If you are constructing a new dam, or altering an existing dam, you are likely to require a building consent if your dam is a large dam. You may also require a resource consent under the Resource Management Act 1991.
The Building Amendment Act 2013 came into force on 27 November 2013. The Act amends the definition of large dams and introduces the new categories of classificable and referrable dams.
The Building Act 2004 (the Act) gave responsibilities relating to dams to Regional Authorities – Regional Councils and Unitary Authorities. Provisions in the Act that relate to dams include:
- Building control functions – building consents, code compliance certificates, Project Information memoranda
- Dam safety scheme – potential impact categories, dam safety assurance programmes, annual compliance certificates, dangerous dams
Building control functions and the dam safety scheme only apply to large dams. A large dam is one that has a height of 4 or more metres, and holds 20,000 cubic metres or more of water or other fluids. The construction of dams that are not large do not require a building consent but are still required to comply with the building code.
Greater Wellington has transferred most of its building control functions to Waikato Regional Council; which has specialist expertise on the building consent process and is accredited as a Building Consent Authority (BCA).
Building Consents and PIMs
Waikato Regional Council process building consent applications for large dams in our region. Check the Waikato Regional Council website for further information on the building consent process, application forms and checklists. We recommend you liaise directly with Waikato Regional Council about your building consent requirements as they have the necessary expertise.
A Project Information Memorandum (PIM) is required by Waikato Regional Council to accompany a building consent application. A PIM details the information a council knows about the site of the proposed dam construction or the alteration of an existing dam. You will need to apply for a PIM from both GWRC, and the city or district council, responsible for the area where the work is proposed.
Certificate of Acceptance
A certificate of acceptance is used in situations where work has been undertaken without a building consent. It can provide some verification for a dam owner that part, or all, of certain building work complies with the building code.
An application can arise as a result of:
- a dam owner wishing to ‘legalise’ non-compliant building work ( often arises when an owner is wishing to sell a property); or
- where GW has become aware of non-compliant work and has issued a notice to fix.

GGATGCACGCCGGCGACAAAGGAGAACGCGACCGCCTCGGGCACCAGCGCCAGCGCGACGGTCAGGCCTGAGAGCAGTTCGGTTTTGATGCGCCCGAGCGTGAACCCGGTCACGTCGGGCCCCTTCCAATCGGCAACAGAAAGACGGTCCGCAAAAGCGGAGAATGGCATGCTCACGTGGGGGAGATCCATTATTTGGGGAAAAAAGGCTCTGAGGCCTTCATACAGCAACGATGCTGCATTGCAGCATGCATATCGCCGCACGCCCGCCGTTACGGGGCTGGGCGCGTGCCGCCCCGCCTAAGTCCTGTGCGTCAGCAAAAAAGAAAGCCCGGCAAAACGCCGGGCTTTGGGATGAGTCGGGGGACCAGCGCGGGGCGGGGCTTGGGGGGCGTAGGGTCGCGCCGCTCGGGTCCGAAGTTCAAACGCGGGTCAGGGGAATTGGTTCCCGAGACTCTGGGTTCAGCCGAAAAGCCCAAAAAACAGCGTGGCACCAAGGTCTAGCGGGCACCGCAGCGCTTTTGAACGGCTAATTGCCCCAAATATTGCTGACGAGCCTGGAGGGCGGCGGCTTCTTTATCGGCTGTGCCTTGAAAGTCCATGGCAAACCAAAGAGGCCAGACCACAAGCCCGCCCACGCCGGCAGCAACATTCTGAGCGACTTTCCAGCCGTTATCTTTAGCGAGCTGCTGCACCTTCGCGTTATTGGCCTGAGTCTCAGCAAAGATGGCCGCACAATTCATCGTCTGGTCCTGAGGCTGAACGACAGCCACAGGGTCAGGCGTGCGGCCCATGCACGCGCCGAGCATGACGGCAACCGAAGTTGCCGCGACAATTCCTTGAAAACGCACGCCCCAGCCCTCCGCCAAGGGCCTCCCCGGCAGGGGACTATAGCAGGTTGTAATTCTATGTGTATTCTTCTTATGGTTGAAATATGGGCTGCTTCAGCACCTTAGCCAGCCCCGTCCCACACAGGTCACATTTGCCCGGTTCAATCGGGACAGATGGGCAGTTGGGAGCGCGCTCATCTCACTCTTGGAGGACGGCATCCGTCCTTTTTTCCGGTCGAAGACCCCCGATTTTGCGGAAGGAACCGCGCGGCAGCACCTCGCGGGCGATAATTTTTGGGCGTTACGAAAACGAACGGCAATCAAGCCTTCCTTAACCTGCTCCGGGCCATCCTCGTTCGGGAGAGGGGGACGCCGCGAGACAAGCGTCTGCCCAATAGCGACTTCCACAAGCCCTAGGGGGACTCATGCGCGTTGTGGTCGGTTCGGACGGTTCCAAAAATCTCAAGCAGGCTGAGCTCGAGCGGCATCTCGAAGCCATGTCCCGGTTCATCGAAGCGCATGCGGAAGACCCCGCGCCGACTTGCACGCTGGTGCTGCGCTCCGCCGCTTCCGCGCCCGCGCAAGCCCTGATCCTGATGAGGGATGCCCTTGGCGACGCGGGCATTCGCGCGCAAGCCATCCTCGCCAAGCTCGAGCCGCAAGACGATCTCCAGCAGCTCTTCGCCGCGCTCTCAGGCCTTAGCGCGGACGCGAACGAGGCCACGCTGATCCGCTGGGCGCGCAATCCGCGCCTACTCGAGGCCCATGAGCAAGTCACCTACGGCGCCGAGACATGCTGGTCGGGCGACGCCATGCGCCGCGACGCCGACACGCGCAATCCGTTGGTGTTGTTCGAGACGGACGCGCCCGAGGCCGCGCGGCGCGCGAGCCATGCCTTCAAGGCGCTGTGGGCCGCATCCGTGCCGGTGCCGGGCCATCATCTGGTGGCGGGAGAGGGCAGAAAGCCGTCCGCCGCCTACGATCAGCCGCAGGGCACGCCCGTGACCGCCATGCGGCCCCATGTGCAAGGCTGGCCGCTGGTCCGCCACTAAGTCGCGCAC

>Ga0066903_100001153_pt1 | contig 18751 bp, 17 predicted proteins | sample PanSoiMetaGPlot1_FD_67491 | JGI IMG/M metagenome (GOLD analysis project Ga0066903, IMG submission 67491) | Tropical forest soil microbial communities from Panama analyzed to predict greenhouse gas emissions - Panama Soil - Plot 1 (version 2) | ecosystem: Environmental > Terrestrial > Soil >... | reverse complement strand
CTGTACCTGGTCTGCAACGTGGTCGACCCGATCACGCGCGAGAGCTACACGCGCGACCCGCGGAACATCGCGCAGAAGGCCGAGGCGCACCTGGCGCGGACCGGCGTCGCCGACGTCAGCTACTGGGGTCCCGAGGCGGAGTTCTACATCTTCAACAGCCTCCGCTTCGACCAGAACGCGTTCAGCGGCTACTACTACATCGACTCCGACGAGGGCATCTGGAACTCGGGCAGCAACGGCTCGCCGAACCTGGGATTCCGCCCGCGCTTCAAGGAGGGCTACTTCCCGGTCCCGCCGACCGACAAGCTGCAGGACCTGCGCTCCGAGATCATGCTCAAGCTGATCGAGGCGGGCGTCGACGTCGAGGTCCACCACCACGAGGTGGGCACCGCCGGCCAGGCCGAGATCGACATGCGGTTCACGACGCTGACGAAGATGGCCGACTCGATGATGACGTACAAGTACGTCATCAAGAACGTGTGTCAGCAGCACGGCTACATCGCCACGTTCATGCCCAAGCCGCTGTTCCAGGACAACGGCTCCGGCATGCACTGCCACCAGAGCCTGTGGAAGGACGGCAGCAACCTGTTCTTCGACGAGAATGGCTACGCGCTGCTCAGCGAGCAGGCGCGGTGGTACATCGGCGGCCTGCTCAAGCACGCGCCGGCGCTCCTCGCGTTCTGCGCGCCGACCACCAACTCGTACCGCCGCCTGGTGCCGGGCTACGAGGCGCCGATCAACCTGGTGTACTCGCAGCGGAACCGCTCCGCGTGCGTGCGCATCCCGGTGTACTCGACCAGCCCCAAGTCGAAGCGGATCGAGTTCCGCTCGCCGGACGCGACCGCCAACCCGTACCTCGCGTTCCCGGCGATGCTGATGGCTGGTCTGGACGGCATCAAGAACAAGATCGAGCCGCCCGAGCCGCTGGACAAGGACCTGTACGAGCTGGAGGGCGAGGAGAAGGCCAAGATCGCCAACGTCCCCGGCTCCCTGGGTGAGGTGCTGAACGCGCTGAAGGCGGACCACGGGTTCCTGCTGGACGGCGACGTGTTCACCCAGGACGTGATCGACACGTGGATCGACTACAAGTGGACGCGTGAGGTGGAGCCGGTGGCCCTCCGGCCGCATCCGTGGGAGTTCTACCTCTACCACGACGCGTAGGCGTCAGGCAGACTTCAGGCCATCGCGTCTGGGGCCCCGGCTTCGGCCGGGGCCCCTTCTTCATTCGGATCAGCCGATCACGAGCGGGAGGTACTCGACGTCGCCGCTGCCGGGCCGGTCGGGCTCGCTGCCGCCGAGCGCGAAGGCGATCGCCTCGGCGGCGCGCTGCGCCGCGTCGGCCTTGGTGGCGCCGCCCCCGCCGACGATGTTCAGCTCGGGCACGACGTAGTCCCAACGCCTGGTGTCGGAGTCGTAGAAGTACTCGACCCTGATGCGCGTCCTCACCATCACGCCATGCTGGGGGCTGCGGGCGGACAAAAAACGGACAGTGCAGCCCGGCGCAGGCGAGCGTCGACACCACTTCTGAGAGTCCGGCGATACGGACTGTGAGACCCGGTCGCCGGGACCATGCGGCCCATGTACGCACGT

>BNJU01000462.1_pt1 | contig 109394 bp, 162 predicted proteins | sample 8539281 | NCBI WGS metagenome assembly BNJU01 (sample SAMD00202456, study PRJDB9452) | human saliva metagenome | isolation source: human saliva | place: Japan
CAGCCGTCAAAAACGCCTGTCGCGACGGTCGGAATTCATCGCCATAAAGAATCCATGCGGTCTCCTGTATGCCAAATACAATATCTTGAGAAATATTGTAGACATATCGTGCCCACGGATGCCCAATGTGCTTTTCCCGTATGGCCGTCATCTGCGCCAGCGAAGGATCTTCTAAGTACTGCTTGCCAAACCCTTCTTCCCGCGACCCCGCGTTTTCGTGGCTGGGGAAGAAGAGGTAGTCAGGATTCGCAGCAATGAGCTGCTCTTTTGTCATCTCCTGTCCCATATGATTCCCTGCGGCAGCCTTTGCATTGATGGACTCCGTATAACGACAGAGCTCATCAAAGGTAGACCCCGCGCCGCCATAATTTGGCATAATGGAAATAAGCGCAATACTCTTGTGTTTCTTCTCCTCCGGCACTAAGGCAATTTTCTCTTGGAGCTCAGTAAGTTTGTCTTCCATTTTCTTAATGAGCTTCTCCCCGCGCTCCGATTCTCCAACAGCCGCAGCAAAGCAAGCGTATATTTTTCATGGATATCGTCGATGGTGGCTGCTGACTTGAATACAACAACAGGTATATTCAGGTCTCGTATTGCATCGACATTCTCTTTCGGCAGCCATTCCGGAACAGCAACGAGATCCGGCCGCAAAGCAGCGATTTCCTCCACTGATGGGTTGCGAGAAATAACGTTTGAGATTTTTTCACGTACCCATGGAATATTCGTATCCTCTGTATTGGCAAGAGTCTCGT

The assessment of whether a certificate of acceptance is to be granted or not, is based on the building code that was in place at the time the application is made, rather than when the work was carried out.
Dam Safety Scheme
Information provided by the Ministry of Business, Innovation and Employment states:
“The Government has decided that dam safety is better suited to being managed under the Resource Management Act (RMA) rather than the Building Act. The purpose of the ongoing maintenance of dams is to manage the impacts to life, infrastructure, and ecosystems should a dam failure occur. Ministers consider that this is more consistent with the purpose and principles of the RMA. Such an approach would also remove the current duplication between the use of resource consent to impose dam safety-related conditions, and the dam safety regulations. The latter (and the regulatory framework outlined in the Building Act) were seen by Ministers to be too onerous for the level of risk, and would impose excessive compliance costs on some dam owners.
As such, the Building (Dam Safety) Regulations 2008 have been revoked under the Building (Dam Safety) Revocation Order 2015, with effect from 30 June 2015. A Gazette notice announcing the commencement of the Building (Dam Safety) Revocation Order 2015 has now been published. “
The Building Act 2004 requires GWRC to review its policy on Dangerous Dams within five years of the policy being adopted. On 29 June 2011, Greater Wellington adopted its revised Dangerous Dams Policy 2011.
The policy only applies to medium or high potential impact dams that are classifiable or referrable dams. The policy sets out how GWRC will identify dams of concern and the measures GWRC (in conjunction with the dam owner) will take to reduce or remove the danger.
Due to amendments to the Act in 2008 the Dangerous Dams Policy also covers earthquake-prone and flood-prone dams.
Get in touch